This boy and I never really talked after.  I remember him having to leave school because of drug problems.  I even heared he had gone psychotic because of too much LSD.  We loved LSD and mushrooms my friends and I.  We loved the hallucinations, the visions and the insights.  But we all had this little fear if we did too many we too could “go psychotic.”

Going to college was also a marker.  I traveled to Providence, Rhode Island to be an artist.  Everyone was so disappointed in me.  I had gotten into one of the best art schools in the country and my parents were annoyed, disappointed and angry.  The weight of their disapproval was too heavy on me and by my sophmore year I was back home at an Ivy League school learning to be an architect.  I was even rowing on the women’s crew team.  Every felt better except me.

And somewhere in all that I didn’t worry anymore if I was a woman.  I knew I was a woman.  I had survived a rape at 15 and a sexual assault at 17.  I had given up on my dream of being an artist before I was twenty.  I had compromised my mind, body and spirit.  It wasn’t a question anymore of if I was a woman but what kind of woman I was going to be.

commentary on the Article: What Can Be Learned From Rwanda About Battling Depression

I really enjoyed this article.  It made a big impression on me.

For the key paragraph of the whole article is:

“We had a lot of trouble with western mental health workers who came here immediately after the genocide and we had to ask some of them to leave. They came and their practice did not involve being outside in the sun where you begin to feel better. There was no music or drumming to get your blood flowing again. There was no sense that everyone had taken the day off so that the entire community could come together to try to lift you up and bring you back to joy. There was no acknowledgement of the depression as something invasive and external that could actually be cast out again. Instead they would take people one at a time into these dingy little rooms and have them sit around for an hour or so and talk about bad things that had happened to them. We had to ask them to leave."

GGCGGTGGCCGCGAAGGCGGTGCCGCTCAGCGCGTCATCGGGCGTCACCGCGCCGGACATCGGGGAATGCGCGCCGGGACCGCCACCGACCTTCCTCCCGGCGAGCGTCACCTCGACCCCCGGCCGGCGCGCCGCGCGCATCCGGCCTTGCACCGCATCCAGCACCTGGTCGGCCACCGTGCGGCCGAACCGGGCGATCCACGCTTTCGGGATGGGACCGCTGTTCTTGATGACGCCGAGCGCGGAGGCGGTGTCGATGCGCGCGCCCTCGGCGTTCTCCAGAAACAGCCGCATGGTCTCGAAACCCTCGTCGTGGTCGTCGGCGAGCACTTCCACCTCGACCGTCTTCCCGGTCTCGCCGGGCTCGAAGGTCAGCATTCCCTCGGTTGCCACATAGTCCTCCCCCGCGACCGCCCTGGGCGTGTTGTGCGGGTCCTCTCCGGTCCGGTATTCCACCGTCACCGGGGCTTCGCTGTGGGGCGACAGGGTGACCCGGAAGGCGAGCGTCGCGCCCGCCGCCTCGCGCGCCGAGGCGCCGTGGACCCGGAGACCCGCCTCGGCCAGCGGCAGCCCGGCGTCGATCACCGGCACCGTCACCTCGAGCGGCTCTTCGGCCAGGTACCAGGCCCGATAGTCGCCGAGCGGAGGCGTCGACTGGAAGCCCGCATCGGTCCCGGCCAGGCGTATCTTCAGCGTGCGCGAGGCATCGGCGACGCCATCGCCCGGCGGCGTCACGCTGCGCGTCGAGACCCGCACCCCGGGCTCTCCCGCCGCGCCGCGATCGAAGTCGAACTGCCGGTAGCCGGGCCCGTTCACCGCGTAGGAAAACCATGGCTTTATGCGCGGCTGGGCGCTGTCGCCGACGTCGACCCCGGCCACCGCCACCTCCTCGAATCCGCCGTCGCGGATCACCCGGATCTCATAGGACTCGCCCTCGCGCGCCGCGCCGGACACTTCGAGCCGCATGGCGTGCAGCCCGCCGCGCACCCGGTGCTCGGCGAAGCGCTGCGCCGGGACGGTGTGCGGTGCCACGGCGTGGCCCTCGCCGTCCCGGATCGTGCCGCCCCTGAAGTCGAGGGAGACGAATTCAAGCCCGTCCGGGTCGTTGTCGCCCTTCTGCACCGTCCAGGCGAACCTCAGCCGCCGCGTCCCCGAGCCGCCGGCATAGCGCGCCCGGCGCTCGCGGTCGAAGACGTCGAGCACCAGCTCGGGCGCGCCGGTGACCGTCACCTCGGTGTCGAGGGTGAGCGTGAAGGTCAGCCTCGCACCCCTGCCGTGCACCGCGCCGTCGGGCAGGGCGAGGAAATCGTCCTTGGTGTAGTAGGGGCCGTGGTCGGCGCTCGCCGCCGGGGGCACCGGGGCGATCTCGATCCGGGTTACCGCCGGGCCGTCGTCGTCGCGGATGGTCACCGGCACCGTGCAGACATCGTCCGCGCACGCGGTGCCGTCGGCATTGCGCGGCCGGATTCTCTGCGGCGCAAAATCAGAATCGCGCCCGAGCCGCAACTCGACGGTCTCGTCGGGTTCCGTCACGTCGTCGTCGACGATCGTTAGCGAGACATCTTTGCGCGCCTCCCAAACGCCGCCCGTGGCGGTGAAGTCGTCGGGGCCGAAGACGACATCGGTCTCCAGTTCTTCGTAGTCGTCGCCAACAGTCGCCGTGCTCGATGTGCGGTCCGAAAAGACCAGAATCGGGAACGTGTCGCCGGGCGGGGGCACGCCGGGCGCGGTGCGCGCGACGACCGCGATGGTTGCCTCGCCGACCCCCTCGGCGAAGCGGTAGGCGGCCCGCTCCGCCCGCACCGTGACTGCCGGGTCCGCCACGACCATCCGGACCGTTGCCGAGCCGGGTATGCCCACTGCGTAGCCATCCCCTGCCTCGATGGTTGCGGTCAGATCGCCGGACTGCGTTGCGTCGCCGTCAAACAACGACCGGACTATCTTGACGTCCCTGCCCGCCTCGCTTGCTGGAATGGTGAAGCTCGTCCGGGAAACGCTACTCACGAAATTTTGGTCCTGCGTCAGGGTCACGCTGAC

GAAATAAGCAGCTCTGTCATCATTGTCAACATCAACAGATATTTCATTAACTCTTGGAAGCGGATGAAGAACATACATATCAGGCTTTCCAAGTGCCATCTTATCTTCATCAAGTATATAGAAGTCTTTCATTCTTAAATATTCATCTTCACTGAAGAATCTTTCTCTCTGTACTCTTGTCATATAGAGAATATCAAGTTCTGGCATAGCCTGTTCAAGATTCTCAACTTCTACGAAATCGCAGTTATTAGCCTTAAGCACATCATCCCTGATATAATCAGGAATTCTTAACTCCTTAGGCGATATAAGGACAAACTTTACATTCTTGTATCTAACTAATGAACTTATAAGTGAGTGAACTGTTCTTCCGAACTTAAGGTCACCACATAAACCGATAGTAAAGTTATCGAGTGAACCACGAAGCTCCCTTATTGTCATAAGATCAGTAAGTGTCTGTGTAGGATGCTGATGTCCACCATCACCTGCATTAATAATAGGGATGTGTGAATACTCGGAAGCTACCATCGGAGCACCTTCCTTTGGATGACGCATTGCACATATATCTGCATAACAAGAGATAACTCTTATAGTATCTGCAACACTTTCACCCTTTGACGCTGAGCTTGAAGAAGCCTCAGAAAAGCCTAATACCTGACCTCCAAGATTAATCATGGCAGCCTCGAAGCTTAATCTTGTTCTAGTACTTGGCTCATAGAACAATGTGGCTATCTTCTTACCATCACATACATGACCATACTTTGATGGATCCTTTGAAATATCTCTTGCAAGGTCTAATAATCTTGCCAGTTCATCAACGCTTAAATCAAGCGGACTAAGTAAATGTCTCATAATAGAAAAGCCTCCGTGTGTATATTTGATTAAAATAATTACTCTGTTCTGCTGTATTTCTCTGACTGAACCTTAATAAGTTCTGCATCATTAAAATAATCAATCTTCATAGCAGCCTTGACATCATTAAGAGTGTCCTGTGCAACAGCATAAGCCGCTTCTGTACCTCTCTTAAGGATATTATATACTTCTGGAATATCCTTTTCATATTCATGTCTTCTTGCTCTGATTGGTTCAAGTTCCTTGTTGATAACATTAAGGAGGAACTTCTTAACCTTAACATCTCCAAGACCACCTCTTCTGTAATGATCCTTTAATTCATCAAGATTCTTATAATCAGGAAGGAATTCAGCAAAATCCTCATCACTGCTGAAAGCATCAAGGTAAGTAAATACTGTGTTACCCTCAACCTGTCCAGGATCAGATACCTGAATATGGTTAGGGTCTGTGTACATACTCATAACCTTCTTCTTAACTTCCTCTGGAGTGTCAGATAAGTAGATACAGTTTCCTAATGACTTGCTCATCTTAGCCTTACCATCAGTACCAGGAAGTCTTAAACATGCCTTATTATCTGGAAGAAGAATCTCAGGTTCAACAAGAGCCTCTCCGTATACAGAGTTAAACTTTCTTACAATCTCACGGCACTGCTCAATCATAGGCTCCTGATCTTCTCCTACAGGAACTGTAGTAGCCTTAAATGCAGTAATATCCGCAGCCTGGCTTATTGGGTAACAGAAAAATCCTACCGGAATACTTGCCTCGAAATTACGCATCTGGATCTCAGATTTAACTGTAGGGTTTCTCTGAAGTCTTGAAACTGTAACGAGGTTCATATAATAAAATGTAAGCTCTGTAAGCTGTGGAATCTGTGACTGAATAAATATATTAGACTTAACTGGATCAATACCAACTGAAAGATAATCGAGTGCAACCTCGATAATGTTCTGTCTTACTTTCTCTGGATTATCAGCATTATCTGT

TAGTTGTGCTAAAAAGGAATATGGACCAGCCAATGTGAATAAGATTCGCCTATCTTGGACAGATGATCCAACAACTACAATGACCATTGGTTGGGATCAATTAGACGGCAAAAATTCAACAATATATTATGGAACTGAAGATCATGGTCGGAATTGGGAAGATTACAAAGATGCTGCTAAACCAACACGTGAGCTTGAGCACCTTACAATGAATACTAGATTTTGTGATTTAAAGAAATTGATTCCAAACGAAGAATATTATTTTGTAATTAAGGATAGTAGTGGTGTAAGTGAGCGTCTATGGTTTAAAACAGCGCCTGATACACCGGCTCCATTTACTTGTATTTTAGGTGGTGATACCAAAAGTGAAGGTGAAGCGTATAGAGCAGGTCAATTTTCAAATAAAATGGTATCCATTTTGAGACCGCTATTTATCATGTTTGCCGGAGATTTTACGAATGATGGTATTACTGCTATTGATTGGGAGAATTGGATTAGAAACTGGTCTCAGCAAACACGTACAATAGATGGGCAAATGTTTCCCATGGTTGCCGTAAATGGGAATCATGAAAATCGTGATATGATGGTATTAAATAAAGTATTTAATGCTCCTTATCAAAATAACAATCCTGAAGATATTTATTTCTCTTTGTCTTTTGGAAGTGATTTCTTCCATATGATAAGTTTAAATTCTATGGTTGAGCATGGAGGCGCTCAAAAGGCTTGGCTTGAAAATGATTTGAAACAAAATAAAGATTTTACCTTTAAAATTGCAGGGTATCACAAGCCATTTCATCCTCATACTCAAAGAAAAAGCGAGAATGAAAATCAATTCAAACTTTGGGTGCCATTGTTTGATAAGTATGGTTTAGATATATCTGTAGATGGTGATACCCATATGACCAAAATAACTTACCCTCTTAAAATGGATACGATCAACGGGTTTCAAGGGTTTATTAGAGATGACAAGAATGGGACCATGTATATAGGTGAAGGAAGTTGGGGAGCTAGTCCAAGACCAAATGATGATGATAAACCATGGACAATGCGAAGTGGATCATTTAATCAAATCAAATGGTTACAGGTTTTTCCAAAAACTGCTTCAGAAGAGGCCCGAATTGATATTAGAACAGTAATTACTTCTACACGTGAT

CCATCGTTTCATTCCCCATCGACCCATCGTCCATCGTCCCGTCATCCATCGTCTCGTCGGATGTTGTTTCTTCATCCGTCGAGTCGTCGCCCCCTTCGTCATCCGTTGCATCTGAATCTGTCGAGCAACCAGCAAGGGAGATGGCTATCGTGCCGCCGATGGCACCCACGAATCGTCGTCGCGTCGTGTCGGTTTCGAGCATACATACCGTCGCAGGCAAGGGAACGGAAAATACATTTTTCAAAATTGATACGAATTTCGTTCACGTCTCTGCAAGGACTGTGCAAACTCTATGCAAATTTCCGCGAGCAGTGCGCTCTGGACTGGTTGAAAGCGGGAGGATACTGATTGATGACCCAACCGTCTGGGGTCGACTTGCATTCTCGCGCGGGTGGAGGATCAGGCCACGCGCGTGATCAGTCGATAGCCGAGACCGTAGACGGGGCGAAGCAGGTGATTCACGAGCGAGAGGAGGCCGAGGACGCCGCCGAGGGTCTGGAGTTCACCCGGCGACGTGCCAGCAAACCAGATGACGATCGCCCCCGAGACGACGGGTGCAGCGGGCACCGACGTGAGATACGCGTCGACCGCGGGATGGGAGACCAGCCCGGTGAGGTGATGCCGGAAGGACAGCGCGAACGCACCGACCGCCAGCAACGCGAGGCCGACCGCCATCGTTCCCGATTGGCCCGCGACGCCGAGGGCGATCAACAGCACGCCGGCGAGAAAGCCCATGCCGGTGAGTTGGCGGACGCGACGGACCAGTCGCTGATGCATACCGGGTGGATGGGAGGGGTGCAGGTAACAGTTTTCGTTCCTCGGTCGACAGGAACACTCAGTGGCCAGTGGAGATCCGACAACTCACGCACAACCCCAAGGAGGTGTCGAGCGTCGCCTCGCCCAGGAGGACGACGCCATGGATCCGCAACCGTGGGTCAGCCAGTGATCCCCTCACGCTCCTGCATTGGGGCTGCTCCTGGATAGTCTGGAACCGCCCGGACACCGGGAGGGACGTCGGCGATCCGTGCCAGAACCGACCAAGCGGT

~A Rwandan talking to a western writer, Andrew Solomon, about his experience with western mental health and depression.  From The Moth podcast, 'Notes on an Exorcism'.

Why was so transformative me?   I have been to talk therapy many times:  once my parents put me in therapy as a teenager, twice in graduate school trying two different therapists in my 3 year tenure, a few sessions with my husband in my thirties, and twice as a woman in my 40s.   Accept for one special therapist in graduate school where I had two sessions at a time of huge crisis I never felt like therapy was working.  Now I have words why.  The environment was sterile, forced, controlled and did not bring me joy.  I thank this article for bringing me language to express what I could not express before. 

Yoga is my therapy now.  Maybe it is not the modality for everyone but for me it has been a game changer in my life.

This statement is also very important from the article.

“western mental health workers,” however well-intentioned, are not significantly different from the “Christian missionaries” who beheld “the white man’s burden” in Africa and attempted to “enlighten” them into Western ways. Less generously, it’s a form of cultural imperialism based on a spurious notion of Western cultural superiority that can be seen in every area of our culture.”
We have to be careful that we are not coming from a place of imperialism and privilege when we reach out to help individuals or communities. I even I (especially I) have to check myself with my volunteer work with at risk youth and Latino elders.  A higher degree doesn’t mean I/we have the answers and know what’s right for everyone.  Expensive education and/or skin color doesn’t justify paternalism.

As I understand it, research is moving toward explaining that trauma does not store in the pre-frontal cortex which is the verbal part of the brain.  This explains why movement modalities that do not deal with language are so effective in treating depression.  Bessel Van der Kolk author of The Body Keeps the Score will not treat patients with talk therapy unless they are doing yoga or some other form of contemplative movement.   I believe this too.  I believe in the healing power of the body.  Everything we need is already within us.  Let’s move!!!!!!!!!!!!! Let’s get outside! Let’s heal in community!

In addition, I related to this statement:
“. . . you can only get Obamacare for western mental health care; they don’t cover “body workers” such as cranial sacral, chiropractors, and masseuses, who have done more good for me personally (and many others) than pharmaceuticals have.”

I come against this all the time as a Yoga Therapist.  People want to be able to bill my care to insurance but they can’t.  I often think of getting a degree in Social work or Marriage and Family Therapy so I can bill my yoga services.  Why with so much evidence behind these non-western modalities can we not change the paradigm and cover these services?